As French na?ve painter Séraphine Louis, Yolande Moreau dominates Martin Provost's Séraphine like Séraphine's "secret red" color dominates her emotionally pure canvases splashed with flowers and fruits.
Moreau is by turns frumpy, impish, poetic and beatific in her portrayal of the innocent, doomed artist. The actress soaks in the beauty of Provost's mannered compositions, and her expressions of unmediated rapture at the sublime countryside around her infuses the film with the religious ecstasy of pure artistic creation. Séraphine advises a character in the film, "When I feel bad I go for a walk in the country and I touch the trees and I talk to the birds, the flowers, the insects... and I feel better." As Séraphine, Moreau makes a strong case for modern day pantheism as a cure for all our daily woes.
And it almost cures the film. Provost's film charts the discovery of Séraphine in the small French town of Senlis in 1914 by the famed German art collector and gallery owner Wilhelm Uhde (Ulrich Tukur), who is spending some time away from Paris and staying at a country retreat where Séraphine is his housekeeper and cook.
Séraphine is first seen trudging through the woods before dawn, the moon shining through cracked branches of the trees, beginning a long day of backbreaking domestic labor, scrubbing floors, preparing meals, cleaning rooms, and taking in laundry. Provost lets the reality of Séraphine as an artist take hold gradually as she goes about her daily tasks, with hints that Séraphine is more than a domestic servant dropped into the mix like pigments. She furtively hides soil in her apron, saves blood from a butcher in a hidden bottle, pours the wax remains of church candles into a container. And it is a good twenty minutes into the film until it is finally revealed that Séraphine is squirreling away all these ingredients in order to concoct homegrown paint for her canvases. Her compulsions tag her as either an artist or a madwoman. In her case, it is a bit of both.
Uhde discovers one of Séraphine's canvases at a pompous dinner party of artistic snobs where table conversation consists of mockery for impressionist paintings ("lunatics who paint like six-year olds"). Uhde vehemently objects to the tenor or the dinner conversation and quickly snatches up Séraphine's completed paintings and promising her artistic fame as Séraphine scrubs the floor around him. But then World War I intervenes and the German Uhde has to make a quick escape from a rabid anti-German France. But returning to France in 1927, Uhde searches out Séraphine and bankrolls her as her patron. Séraphine finally experiences some modicum of artistic acceptance and fame until the Depression hits and she lapses into dementia.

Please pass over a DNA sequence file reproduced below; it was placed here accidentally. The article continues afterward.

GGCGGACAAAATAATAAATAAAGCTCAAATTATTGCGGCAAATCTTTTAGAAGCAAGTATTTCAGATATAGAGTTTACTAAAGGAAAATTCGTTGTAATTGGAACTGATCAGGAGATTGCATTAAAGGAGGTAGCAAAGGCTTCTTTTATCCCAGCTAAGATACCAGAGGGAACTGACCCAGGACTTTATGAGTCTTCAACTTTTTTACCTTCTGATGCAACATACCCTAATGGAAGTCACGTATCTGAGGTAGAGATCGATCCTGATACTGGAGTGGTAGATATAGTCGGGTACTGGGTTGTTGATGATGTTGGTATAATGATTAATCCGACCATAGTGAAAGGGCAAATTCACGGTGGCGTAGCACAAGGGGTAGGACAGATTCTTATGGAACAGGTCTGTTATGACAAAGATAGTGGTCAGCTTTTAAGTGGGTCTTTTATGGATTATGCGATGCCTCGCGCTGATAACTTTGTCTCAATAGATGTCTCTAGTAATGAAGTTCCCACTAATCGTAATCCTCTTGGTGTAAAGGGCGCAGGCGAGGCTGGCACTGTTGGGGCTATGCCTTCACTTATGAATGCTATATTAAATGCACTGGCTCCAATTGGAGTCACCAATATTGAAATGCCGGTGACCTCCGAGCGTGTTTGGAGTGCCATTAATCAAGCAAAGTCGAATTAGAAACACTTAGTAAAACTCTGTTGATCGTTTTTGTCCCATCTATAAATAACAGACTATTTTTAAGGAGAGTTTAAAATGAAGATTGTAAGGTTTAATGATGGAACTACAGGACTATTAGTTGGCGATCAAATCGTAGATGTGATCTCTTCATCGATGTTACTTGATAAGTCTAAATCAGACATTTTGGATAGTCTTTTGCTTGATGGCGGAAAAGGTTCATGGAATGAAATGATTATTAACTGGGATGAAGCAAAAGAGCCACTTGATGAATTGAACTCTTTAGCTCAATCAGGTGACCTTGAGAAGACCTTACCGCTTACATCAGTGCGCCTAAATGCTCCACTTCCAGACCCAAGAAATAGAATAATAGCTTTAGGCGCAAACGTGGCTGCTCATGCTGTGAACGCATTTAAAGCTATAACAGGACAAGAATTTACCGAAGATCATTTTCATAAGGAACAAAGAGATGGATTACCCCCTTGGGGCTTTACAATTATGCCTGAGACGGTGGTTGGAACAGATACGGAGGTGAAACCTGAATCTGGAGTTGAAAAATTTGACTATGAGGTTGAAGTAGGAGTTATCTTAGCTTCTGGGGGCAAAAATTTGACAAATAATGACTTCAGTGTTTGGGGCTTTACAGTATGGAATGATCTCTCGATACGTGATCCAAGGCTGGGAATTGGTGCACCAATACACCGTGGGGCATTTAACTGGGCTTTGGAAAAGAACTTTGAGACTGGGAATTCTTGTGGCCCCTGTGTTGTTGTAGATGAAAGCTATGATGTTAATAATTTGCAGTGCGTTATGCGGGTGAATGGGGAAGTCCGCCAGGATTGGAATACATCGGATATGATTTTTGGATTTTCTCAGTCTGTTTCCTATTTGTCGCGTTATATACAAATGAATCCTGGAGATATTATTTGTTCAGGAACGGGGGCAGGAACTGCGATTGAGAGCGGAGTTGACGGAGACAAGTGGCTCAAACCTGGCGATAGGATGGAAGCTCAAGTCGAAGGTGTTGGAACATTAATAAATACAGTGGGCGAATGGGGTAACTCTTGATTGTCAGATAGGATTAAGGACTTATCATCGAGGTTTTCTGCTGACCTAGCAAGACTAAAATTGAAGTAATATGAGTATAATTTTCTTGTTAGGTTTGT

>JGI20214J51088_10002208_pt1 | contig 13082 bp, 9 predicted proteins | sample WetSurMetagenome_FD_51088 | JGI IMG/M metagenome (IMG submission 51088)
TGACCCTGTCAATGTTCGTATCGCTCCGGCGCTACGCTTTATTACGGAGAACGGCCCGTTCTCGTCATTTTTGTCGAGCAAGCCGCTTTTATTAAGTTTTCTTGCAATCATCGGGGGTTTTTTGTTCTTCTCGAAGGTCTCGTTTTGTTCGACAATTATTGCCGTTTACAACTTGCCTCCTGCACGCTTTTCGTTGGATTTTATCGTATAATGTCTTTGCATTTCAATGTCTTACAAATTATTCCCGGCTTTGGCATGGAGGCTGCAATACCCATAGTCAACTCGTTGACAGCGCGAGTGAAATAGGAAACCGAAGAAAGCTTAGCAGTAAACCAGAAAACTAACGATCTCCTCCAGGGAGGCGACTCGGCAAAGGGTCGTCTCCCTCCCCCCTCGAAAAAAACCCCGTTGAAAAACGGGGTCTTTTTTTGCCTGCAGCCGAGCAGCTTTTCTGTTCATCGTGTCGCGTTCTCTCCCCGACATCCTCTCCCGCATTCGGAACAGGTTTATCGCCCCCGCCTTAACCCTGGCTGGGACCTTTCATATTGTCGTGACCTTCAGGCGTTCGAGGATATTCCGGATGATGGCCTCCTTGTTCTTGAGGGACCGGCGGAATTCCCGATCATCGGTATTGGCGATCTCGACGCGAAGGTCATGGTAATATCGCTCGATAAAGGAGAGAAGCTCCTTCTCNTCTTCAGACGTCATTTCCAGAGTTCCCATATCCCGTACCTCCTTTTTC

As Stephen Sondheim points out in Sunday in the Park with George, "a painter paints," and that is what Séraphine has to do. She works like a dog but ekes out whatever time she has left from her daily drudgery and paints. And Provost certainly captures this necessity of creative expression by depicting it as an obsession or a disease, locking in on choker close-ups of Séraphine in the darkness or her room, banging away and preparing paint or smudging the colors onto her canvas with her fingers. But the acting helps and Moreau's intensity burns through the bleak night world of Séraphine's creativity.
Moreau also has to burn through Provost's well-heeled mannerism. Very much a shiny example of the old-fashioned, well-made type of French film that the New Wave filmmakers disparaged in the late 1950s, Provost's compositions are all clean, studied, and beautiful. Moreau, in her dowdy blue hat and shawl, galumphs through these quality landscapes like Chaplin might have done if he were in a post-WWII George Stevens movie. And thank God for that.
Moreau's presence acts as an antidote to all the pretension that surrounds her and she works overtime to surmount Provost's French Academy arrangements. The real life Séraphine's paintings were very much like Moreau's performance here -- cries of passion and intensity in a world of careful, unemotional perfectionism.
If the French town of Senlis really looks like Provost's beautiful and painterly world as he depicts it in Séraphine, no wonder Séraphine Louis went nuts.
Try the burnt umber.